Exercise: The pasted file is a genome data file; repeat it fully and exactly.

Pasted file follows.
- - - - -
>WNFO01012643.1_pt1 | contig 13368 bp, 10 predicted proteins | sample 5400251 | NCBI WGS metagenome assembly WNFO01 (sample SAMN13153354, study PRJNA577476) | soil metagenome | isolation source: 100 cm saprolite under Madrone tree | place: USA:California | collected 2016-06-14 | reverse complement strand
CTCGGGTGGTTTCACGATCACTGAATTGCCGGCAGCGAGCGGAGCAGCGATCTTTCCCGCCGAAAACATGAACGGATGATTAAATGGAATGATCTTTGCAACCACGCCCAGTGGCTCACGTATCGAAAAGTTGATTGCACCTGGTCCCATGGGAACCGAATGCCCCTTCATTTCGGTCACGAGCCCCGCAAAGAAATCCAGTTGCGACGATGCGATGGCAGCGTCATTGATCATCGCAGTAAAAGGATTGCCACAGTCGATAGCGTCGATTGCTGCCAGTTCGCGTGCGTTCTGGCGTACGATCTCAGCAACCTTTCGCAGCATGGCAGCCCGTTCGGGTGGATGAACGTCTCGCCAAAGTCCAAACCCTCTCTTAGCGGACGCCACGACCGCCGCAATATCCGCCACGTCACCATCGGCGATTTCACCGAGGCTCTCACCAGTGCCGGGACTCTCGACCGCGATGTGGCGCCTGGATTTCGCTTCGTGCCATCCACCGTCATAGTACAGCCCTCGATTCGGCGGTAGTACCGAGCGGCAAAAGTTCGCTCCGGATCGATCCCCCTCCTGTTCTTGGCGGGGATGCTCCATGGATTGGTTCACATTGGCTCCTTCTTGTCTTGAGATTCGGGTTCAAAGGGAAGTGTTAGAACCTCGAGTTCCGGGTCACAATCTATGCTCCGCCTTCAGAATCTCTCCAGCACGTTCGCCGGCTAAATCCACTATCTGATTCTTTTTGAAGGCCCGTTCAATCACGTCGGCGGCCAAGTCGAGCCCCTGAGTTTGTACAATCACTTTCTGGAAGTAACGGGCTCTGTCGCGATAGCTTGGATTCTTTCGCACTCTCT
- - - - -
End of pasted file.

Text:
>WNFO01012643.1_pt1 | contig 13368 bp, 10 predicted proteins | sample 5400251 | NCBI WGS metagenome assembly WNFO01 (sample SAMN13153354, study PRJNA577476) | soil metagenome | isolation source: 100 cm saprolite under Madrone tree | place: USA:California | collected 2016-06-14 | reverse complement strand
CTCGGGTGGTTTCACGATCACTGAATTGCCGGCAGCGAGCGGAGCAGCGATCTTTCCCGCCGAAAACATGAACGGATGATTAAATGGAATGATCTTTGCAACCACGCCCAGTGGCTCACGTATCGAAAAGTTGATTGCACCTGGTCCCATGGGAACCGAATGCCCCTTCATTTCGGTCACGAGCCCCGCAAAGAAATCCAGTTGCGACGATGCGATGGCAGCGTCATTGATCATCGCAGTAAAAGGATTGCCACAGTCGATAGCGTCGATTGCTGCCAGTTCGCGTGCGTTCTGGCGTACGATCTCAGCAACCTTTCGCAGCATGGCAGCCCGTTCGGGTGGATGAACGTCTCGCCAAAGTCCAAACCCTCTCTTAGCGGACGCCACGACCGCCGCAATATCCGCCACGTCACCATCGGCGATTTCACCGAGGCTCTCACCAGTGCCGGGACTCTCGACCGCGATGTGGCGCCTGGATTTCGCTTCGTGCCATCCACCGTCATAGTACAGCCCTCGATTCGGCGGTAGTACCGAGCGGCAAAAGTTCGCTCCGGATCGATCCCCCTCCTGTTCTTGGCGGGGATGCTCCATGGATTGGTTCACATTGGCTCCTTCTTGTCTTGAGATTCGGGTTCAAAGGGAAGTGTTAGAACCTCGAGTTCCGGGTCACAATCTATGCTCCGCCTTCAGAATCTCTCCAGCACGTTCGCCGGCTAAATCCACTATCTGATTCTTTTTGAAGGCCCGTTCAATCACGTCGGCGGCCAAGTCGAGCCCCTGAGTTTGTACAATCACTTTCTGGAAGTAACGGGCTCTGTCGCGATAGCTTGGATTCTTTCGCACTCTCT